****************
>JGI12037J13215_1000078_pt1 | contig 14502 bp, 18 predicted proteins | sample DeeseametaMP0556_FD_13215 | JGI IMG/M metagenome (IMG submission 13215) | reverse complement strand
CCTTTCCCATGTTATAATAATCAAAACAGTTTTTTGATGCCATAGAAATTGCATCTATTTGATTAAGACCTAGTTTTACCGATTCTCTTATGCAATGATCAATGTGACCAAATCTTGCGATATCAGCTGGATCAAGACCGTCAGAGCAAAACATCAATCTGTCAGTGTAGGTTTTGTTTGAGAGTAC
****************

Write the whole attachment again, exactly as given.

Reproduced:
>JGI12037J13215_1000078_pt1 | contig 14502 bp, 18 predicted proteins | sample DeeseametaMP0556_FD_13215 | JGI IMG/M metagenome (IMG submission 13215) | reverse complement strand
CCTTTCCCATGTTATAATAATCAAAACAGTTTTTTGATGCCATAGAAATTGCATCTATTTGATTAAGACCTAGTTTTACCGATTCTCTTATGCAATGATCAATGTGACCAAATCTTGCGATATCAGCTGGATCAAGACCGTCAGAGCAAAACATCAATCTGTCAGTGTAGGTTTTGTTTGAGAGTAC